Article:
“Bad Animals [in Seattle] is one of those places where the control room is very well designed and certainly a lot of great records have come out of there . . . but that monitoring environment just doesn’t really work well for me. It certainly is a great joint and they don’t require my endorsement to stay in business, but it’s never been a slam dunk for me in terms of what I was hearing in that control room. [It’s] a real scientific control room, completely overdesigned, and has the widest sweetspot of any control room I’ve ever been in. It’s the most even control room as you walk around, but boy that mix position . . . I have no clue what I’m hearing in the bottom end, and that’s a deal breaker right there. The old rooms, when they had the two API rooms still, were slammin’. Those were both built in the mid-’70s and we did The Wedding Present, Geraldine Fibbers there. Those were great rooms, but they got turned into advertising in both rooms and consoles got sold off and that was a bummer.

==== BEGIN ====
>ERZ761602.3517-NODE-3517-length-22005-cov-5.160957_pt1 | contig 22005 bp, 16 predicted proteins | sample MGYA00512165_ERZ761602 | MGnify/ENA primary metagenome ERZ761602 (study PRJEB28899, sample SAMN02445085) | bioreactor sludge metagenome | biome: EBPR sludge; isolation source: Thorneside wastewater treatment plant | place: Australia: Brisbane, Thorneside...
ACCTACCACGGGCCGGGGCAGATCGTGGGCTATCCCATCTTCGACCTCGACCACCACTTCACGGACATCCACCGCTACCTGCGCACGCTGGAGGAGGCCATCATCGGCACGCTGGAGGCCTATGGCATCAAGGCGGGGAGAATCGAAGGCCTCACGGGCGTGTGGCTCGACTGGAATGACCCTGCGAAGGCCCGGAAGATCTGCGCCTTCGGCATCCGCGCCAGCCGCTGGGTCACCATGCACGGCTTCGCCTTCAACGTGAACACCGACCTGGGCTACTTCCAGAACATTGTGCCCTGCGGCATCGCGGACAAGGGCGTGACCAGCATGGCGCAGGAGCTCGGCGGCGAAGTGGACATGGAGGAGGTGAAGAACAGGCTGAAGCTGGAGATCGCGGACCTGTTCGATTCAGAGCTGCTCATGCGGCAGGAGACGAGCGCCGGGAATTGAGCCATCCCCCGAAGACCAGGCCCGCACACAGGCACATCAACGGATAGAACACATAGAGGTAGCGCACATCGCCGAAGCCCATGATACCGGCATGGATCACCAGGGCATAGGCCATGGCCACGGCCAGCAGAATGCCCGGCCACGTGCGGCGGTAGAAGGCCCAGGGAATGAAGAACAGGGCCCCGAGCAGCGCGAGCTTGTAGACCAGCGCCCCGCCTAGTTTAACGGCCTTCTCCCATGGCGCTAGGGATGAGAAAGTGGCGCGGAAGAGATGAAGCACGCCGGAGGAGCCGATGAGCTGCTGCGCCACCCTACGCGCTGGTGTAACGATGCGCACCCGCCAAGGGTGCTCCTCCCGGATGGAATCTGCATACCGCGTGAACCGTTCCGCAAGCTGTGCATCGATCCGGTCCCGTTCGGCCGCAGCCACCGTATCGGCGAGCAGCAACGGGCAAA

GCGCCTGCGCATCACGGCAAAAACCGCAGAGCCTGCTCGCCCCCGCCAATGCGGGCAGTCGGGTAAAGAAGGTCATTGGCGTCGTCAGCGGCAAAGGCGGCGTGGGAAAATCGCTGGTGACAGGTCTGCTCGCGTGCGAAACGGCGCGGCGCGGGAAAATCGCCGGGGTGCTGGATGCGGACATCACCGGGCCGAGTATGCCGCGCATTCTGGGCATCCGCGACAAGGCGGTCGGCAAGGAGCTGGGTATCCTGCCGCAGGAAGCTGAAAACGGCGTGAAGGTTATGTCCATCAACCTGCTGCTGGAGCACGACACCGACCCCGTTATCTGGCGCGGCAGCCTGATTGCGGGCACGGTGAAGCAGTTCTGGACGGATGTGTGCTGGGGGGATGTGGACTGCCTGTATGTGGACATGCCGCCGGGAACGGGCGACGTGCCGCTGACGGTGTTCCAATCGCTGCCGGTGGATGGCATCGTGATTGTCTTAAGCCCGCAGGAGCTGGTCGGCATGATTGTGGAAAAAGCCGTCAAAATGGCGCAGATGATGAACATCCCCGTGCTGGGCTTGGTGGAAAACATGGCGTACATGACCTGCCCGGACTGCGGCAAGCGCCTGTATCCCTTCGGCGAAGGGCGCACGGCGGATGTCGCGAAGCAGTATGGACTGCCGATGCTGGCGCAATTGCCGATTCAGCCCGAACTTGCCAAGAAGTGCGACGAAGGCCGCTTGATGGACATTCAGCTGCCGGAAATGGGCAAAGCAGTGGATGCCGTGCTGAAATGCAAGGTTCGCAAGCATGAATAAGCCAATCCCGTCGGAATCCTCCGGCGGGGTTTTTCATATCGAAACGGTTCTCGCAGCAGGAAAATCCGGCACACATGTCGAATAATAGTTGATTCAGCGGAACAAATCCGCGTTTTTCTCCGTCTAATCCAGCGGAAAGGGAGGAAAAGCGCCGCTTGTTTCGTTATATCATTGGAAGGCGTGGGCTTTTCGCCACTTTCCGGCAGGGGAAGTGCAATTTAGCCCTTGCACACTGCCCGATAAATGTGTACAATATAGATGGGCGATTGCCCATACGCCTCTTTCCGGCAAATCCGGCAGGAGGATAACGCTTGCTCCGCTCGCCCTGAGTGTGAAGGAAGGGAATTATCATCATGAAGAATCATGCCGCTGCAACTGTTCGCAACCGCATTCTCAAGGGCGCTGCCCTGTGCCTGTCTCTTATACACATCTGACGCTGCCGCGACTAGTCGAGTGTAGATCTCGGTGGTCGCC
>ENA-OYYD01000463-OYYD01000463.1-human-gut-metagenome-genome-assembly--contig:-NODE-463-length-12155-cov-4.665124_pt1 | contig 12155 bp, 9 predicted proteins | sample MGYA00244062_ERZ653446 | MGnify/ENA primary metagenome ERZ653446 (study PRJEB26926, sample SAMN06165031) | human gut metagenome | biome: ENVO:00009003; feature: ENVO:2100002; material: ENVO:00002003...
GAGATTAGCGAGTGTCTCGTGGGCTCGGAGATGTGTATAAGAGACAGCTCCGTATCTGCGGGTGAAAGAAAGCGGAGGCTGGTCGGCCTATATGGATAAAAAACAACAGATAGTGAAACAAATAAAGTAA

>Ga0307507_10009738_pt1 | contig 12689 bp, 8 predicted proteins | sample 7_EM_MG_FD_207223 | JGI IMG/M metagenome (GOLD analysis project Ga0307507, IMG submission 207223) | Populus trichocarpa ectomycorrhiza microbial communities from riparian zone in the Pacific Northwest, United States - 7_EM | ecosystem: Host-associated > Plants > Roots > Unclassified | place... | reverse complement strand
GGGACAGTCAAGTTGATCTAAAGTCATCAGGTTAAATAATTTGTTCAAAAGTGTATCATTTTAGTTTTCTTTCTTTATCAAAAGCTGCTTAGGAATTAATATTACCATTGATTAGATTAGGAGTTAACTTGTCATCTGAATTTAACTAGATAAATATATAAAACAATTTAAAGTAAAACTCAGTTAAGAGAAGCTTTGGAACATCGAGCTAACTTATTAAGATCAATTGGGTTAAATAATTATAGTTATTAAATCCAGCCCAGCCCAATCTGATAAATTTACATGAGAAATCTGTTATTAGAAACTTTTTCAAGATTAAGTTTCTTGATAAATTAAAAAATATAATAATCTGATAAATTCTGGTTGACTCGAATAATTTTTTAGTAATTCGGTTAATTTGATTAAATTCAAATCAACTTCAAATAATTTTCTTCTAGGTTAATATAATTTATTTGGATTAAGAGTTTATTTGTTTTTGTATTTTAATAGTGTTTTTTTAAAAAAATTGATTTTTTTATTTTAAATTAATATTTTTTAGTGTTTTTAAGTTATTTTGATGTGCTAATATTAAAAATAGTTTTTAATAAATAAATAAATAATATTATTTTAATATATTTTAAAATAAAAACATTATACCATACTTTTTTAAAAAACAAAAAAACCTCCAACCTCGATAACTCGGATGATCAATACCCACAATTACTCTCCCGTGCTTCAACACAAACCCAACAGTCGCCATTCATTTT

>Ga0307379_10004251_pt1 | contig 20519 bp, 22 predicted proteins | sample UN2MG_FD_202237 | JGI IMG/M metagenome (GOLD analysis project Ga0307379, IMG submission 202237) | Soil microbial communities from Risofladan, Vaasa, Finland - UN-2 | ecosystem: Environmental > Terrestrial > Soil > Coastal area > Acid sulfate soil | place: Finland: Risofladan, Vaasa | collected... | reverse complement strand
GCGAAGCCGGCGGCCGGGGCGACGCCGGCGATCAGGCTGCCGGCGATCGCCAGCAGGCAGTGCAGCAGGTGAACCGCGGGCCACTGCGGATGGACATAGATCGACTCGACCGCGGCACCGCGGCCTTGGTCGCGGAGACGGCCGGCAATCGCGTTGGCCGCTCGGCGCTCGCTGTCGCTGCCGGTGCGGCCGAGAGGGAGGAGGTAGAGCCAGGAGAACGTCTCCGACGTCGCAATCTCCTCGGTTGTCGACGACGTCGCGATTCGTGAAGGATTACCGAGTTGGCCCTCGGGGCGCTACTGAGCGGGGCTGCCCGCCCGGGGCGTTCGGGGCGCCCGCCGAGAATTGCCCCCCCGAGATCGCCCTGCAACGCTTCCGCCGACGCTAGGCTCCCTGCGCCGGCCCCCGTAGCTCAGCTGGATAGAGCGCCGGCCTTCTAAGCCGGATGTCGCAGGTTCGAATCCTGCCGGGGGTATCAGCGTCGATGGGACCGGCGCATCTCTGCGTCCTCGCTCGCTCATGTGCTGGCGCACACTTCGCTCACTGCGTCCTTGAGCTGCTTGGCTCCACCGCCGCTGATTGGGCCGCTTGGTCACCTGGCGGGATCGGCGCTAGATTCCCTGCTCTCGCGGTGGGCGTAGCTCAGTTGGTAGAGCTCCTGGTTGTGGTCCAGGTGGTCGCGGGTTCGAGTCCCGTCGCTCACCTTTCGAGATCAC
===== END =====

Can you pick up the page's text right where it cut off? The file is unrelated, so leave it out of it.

“When they call in the science guys to tune a room, like the big shots that get consulted to make big studio control rooms supposedly sound good, it seems like their approach is way too academic. If you have a studio manager or a tech who understands the process and likes listening to music and knows what he’s doing, usually they can tune it by ear in a way that works a lot better than any sort of scientific method, at least for me. I mean there’s physics involved, there are principles you can’t get around. I always tell bands you can’t get around physics. There’s something to be said for things that you can get from the academic approach, but at the end of the day, you need somebody that is someone who makes records. I think a lot of times those [science] guys they don’t make records, they don’t understand what rules need to be broken in order for it to work.”

On Analog Vs. Digital:

“Up until pretty recently, if I had the budget, I was tracking the basics to tape and then bouncing that into Pro Tools. I travel with an HD rig, 24 in, 48 out, but I still mix on consoles and with outboards, so I don’t have a lot of plug-ins, so I’m using it as a tape machine replacement. I work pretty much always on Pro Tools HD. For rock bands I do the high sampling rates, and that seems to make the drums sound a lot better. And then I’m most of the time tracking on some kind of vintage console so you kind of wind up putting the smoke on it that way.